What did you do before your 2013/2014 Fellowship?

I was chief of staff for a member of the US House of Representatives.

What are you doing now?

I'm the Chief Operations Officer of the American Action Forum, a small American think tank that mainly deals with economic policy.

What questions are you currently dealing with with a view to transatlantic relations?

From an economic perspective, trade relationships play a big role because they are so tangible and have a lasting impact on the lives of so many people. The radical change that is currently taking place in customs and trade issues is a very specific area that is currently causing me concern.

How can you, together with other alumni and the Robert Bosch Stiftung, strengthen transatlantic relations?

The most important thing is to keep getting involved. Take part in panel discussions! Go to events! Read articles and comments from people dealing with these topics!

Sudha David-Wilp

Phillip Twenty

Sudha David-Wilp was a fellow of the 1997/1998 class

What did you do before your fellowship in 1997/1998?

I was 24 when the Fellowship Program started. It was the year between my first university degree and my master’s degree.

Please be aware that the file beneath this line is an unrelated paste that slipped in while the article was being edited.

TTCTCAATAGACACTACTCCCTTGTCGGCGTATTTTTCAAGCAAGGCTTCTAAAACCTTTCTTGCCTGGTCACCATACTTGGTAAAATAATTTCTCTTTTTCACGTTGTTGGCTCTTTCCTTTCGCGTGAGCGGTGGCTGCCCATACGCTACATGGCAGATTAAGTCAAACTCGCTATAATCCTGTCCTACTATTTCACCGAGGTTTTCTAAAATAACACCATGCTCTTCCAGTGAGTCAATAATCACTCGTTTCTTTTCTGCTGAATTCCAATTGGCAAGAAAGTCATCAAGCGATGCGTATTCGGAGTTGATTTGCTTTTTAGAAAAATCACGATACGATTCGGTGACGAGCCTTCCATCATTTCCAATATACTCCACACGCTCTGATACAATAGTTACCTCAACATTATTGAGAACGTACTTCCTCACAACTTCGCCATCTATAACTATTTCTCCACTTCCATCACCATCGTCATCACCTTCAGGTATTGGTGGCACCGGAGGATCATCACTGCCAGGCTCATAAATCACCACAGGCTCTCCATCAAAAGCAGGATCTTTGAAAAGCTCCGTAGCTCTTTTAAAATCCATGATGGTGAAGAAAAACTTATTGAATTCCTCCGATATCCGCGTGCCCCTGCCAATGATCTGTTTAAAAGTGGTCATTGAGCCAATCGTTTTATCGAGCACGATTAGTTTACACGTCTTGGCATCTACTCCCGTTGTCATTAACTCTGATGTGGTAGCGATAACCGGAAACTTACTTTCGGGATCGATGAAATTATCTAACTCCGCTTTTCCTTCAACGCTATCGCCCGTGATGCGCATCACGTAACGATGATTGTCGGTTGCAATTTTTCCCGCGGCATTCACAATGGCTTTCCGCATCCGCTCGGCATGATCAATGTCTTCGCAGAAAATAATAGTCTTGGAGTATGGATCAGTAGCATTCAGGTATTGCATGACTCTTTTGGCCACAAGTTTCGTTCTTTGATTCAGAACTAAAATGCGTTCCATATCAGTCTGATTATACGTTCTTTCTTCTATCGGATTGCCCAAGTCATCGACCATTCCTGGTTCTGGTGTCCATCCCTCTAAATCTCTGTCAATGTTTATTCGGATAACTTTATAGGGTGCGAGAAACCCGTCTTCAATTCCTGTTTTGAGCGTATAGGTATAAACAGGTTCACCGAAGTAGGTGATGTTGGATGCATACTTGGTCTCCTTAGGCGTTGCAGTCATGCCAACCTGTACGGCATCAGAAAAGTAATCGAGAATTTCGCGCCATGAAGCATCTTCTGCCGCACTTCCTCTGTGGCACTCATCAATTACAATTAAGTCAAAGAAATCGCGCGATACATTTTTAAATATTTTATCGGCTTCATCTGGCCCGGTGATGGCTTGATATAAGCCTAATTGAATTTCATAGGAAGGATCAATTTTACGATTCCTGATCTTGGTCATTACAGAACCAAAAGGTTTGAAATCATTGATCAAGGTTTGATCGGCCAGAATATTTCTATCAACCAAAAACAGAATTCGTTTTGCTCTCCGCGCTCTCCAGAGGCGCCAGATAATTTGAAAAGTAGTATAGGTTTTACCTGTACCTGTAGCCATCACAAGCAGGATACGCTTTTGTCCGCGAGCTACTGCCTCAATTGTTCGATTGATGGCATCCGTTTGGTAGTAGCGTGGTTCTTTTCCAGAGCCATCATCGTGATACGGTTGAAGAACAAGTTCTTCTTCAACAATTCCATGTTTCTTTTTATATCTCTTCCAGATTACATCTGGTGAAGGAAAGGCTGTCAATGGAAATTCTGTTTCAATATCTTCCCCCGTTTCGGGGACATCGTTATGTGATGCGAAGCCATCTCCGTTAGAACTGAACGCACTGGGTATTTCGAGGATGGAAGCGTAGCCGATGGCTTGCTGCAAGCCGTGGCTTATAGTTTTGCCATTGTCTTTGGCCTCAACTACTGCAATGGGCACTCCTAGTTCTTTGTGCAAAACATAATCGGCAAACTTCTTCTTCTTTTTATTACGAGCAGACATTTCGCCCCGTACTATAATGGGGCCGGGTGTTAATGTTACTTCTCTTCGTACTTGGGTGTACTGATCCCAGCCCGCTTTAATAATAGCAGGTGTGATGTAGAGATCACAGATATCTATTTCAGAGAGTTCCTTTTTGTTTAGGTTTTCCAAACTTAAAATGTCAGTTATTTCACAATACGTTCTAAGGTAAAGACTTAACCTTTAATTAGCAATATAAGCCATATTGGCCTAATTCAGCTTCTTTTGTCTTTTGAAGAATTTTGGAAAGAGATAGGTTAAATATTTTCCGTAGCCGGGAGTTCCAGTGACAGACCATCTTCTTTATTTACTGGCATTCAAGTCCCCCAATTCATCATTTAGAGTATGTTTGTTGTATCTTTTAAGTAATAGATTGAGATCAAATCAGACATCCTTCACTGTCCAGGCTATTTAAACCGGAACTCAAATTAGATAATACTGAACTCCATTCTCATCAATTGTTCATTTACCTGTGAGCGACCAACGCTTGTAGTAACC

What are you doing now?

I am a Senior Transatlantic Fellow and Deputy Director of the German Marshall Fund of the United States in Berlin.

What questions are you currently dealing with with a view to transatlantic relations?

The Americans are now for the first time questioning the value of the alliances the US built after World War II. The US created the international order that was largely based on an American security umbrella that allowed other states and democracies to share in prosperity and stability. The USA is currently not sealing itself off completely, rather it is questioning its own traditions. It is good to question habits, but we have to be careful not to get into a destructive point because nobody would benefit from it. I fear that the balance will then be lost and the resulting power vacuum will be filled by countries like Russia and China, which follow rules that contradict our democratic societies.